The next Windows chief, Steven Sinofsky, is beginning to make his presence felt in Microsoft's Windows organization, even before Windows Vista is out the door.
On Aug. 1, Microsoft announced internally to its employees some of the changes that it is making to the Windows organization. Among the most sweeping of these is the reassignment of Brian Valentine, senior vice president of Microsoft's Core Operating System Division.
"After Windows Vista RTM, Brian Valentine will transition into a new role and contribute in another (unspecified) area for the company," said a Microsoft spokeswoman via an e-mail statement.
Windows Vista is currently set to go to manufacturing this fall. Microsoft officials are planning to release Vista code to volume licensees in November and to launch the product in January 2007.
"The coming move of Brian Valentine and retirement of Jim Allchin signal the end of an era for Windows," said Joe Wilcox, an analyst with Jupiter Research. "Recently, it's an era marred by endless product delays. Brian's move is surprising, and yet it's not. Apparently, the new leadership will bring in new people. It's not unusual for new leaders to bring in people they are familiar with."
Valentine, a 19-year Microsoft veteran, has been in charge of Windows development since December 1998. Known for stunts from wearing tutus to flipping pancakes to keep up the Windows team's morale, Valentine has been a popular figure among the Microsoft development troops.
Effective immediately, Valentine will be sharing his job with Jon DeVaan, Senior Vice President of Engineering.
"Jon will drive Windows operating system development, cross platform integration and work closely with Steven Sinofsky on the products and services coming on the heels of Windows Vista," according to Microsoft's statement.
DeVaan, a 20-year Microsoft veteran, currently manages the engineering standards used to create Microsoft's software products. He previously led Microsoft's Desktop Applications Division, and spearheaded the initial design of Microsoft Office 2000, as well as served as vice president of development for Office 95 and Office 97.
Both DeVaan and Valentine are now reporting directly to Kevin Johnson, who is the co-president of Microsoft's Platform and Services Division.
Microsoft announced in March that it was moving long-time Office development chief Sinofsky to run Windows and Windows Live development. Sinofsky is seen inside Microsoft as a task master who is good at deliver new product releases on time.
Valentine isn't the only long-time Windows engineer being reassigned. Senior Technical Fellow David Cutler will be reassigned after Vista is released to manufacturing to "go to work directly with (Chief Software Architect) Ray Ozzie on initiatives focused on Live products and services," Microsoft officials said.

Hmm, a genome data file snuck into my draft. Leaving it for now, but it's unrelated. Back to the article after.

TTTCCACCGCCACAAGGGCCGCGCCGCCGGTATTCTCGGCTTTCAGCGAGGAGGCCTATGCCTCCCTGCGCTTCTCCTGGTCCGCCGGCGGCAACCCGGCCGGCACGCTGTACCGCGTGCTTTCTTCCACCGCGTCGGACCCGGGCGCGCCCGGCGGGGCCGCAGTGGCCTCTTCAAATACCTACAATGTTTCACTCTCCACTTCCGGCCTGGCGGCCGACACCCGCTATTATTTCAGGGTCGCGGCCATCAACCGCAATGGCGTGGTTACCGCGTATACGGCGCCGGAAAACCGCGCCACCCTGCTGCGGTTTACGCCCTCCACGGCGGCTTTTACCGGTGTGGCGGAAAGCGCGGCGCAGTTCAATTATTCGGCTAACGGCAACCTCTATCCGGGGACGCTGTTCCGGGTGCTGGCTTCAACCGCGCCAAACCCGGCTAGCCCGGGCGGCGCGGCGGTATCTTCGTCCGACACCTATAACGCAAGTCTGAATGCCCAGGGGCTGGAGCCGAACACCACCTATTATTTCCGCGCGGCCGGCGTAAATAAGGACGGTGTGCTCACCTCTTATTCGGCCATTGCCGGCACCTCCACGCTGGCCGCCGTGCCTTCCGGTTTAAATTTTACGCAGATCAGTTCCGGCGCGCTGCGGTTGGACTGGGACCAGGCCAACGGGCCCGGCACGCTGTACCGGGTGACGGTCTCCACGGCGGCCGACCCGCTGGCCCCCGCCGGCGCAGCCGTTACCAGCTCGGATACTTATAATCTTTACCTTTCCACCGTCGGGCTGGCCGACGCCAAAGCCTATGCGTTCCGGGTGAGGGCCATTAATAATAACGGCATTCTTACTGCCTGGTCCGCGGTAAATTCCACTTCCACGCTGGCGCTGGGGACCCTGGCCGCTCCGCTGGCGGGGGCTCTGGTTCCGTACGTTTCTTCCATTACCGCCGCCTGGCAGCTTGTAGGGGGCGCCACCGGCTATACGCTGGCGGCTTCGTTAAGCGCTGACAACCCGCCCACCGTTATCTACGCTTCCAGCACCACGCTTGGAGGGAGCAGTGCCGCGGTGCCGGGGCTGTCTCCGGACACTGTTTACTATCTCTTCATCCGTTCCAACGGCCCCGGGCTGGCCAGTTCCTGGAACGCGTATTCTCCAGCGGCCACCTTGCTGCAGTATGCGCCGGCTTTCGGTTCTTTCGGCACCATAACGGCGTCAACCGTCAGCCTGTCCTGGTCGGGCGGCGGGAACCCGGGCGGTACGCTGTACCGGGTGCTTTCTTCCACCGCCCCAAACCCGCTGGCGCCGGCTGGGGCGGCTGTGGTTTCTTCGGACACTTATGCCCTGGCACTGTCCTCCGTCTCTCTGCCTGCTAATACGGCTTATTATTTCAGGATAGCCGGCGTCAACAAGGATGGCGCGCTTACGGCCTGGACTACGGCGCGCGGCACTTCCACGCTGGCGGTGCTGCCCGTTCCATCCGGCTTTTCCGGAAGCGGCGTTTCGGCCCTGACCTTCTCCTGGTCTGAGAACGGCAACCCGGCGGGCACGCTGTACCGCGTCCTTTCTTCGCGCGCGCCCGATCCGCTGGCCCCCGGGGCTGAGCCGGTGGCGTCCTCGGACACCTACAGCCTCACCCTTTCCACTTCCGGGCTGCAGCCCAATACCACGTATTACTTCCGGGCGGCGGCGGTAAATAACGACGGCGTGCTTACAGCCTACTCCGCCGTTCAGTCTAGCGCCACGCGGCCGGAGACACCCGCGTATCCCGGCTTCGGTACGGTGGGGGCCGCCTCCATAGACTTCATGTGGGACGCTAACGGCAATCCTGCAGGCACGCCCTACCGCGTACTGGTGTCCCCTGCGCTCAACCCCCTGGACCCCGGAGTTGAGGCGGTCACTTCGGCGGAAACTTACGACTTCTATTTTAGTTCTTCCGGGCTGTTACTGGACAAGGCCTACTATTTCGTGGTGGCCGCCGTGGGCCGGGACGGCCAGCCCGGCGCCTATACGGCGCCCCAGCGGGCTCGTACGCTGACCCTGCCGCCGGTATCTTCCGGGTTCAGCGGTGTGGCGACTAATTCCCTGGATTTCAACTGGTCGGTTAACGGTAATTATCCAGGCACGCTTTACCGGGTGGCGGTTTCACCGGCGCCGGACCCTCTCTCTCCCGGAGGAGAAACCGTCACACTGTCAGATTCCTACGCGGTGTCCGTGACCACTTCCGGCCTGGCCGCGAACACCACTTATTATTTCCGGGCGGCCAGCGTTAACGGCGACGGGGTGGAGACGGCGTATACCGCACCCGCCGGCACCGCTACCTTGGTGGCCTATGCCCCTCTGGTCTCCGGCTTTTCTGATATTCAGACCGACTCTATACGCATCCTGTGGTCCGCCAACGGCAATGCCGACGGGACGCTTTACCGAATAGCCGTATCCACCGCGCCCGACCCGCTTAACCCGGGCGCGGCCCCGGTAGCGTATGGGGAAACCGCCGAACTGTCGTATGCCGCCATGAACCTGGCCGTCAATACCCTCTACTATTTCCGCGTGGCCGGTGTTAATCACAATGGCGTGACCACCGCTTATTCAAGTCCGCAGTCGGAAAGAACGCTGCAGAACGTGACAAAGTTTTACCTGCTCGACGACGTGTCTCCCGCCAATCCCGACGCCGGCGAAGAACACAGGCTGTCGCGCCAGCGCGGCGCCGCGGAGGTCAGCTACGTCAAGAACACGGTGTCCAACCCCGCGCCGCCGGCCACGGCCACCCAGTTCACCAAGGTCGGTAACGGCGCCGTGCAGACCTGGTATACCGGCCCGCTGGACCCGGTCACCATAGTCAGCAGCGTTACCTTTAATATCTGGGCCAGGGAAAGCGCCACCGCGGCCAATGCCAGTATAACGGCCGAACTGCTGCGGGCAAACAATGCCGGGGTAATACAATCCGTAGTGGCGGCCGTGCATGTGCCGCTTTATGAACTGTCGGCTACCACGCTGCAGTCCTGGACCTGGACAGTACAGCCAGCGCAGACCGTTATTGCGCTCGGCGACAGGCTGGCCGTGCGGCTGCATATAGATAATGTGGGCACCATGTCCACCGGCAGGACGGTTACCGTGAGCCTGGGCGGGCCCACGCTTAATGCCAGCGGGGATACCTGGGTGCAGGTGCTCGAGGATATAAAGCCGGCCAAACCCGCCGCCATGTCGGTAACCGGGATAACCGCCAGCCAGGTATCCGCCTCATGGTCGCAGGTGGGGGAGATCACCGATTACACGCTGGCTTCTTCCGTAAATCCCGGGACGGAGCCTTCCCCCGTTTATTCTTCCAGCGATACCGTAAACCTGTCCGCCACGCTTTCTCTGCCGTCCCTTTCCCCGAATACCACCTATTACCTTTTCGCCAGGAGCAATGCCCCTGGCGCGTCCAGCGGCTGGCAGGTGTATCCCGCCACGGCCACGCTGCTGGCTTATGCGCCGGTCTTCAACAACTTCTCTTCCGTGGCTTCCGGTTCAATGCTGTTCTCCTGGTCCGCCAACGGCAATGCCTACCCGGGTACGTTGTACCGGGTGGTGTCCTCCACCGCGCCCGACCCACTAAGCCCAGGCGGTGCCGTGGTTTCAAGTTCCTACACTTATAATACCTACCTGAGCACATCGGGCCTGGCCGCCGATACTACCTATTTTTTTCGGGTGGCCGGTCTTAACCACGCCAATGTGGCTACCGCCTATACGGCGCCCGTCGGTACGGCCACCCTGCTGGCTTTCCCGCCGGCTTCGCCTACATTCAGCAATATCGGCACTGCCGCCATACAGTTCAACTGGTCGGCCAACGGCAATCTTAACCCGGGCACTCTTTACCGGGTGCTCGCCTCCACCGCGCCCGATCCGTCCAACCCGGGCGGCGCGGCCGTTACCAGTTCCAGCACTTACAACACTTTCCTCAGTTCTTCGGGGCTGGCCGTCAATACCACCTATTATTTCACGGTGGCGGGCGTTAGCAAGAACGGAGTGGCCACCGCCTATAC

Another key driver in the existing Core Operating System division, Corporate Vice President Amitabh Srivastava, also will be reporting directly to Ozzie, post Vista's release to manufacturing. Srivastava currently oversees the development of core operating system components such as the kernel and operating system architecture, definition of development processes, and development of advanced tools to automate the development processes.
Microsoft also is moving Technical Fellow Gary Flake and his LiveLabs team directly under Ozzie.
"They (Flake and his team) will continue and broaden their work in online services incubation and research projects in order to contribute to the entire company's services efforts," according to Microsoft's official statement.
While some company watchers are portraying the move as a housecleaning of the Windows organization, following the past six-plus years of Vista development troubles, others say the changes won't get at the root of the problem at Microsoft.
"The basic problem has to do with MS's upper middle management on Windows," said one developer close to Microsoft, who requested anonymity. "Microsoft thought it was a good idea to promote developers to managers. And it's cost them. What's happening is that the managers just aren't getting things done. They have no concept of how to organize resources."
At Microsoft's Financial Analyst Meeting on July 27, Microsoft CEO Steve Ballmer reiterated his disappointment with the decisions Microsoft made in developing Vista.
"We will never repeat our experience with Windows Vista again, we will never have a five-year gap between major releases of flagship products. But we will have people who are working on innovations that take more than a couple of years or so to do, we just won't promise them to customers and hold up whole releases. We will innovate and integrate more than we will engage in integrated innovation," Ballmer told Wall Street analysts and press attending last week's event.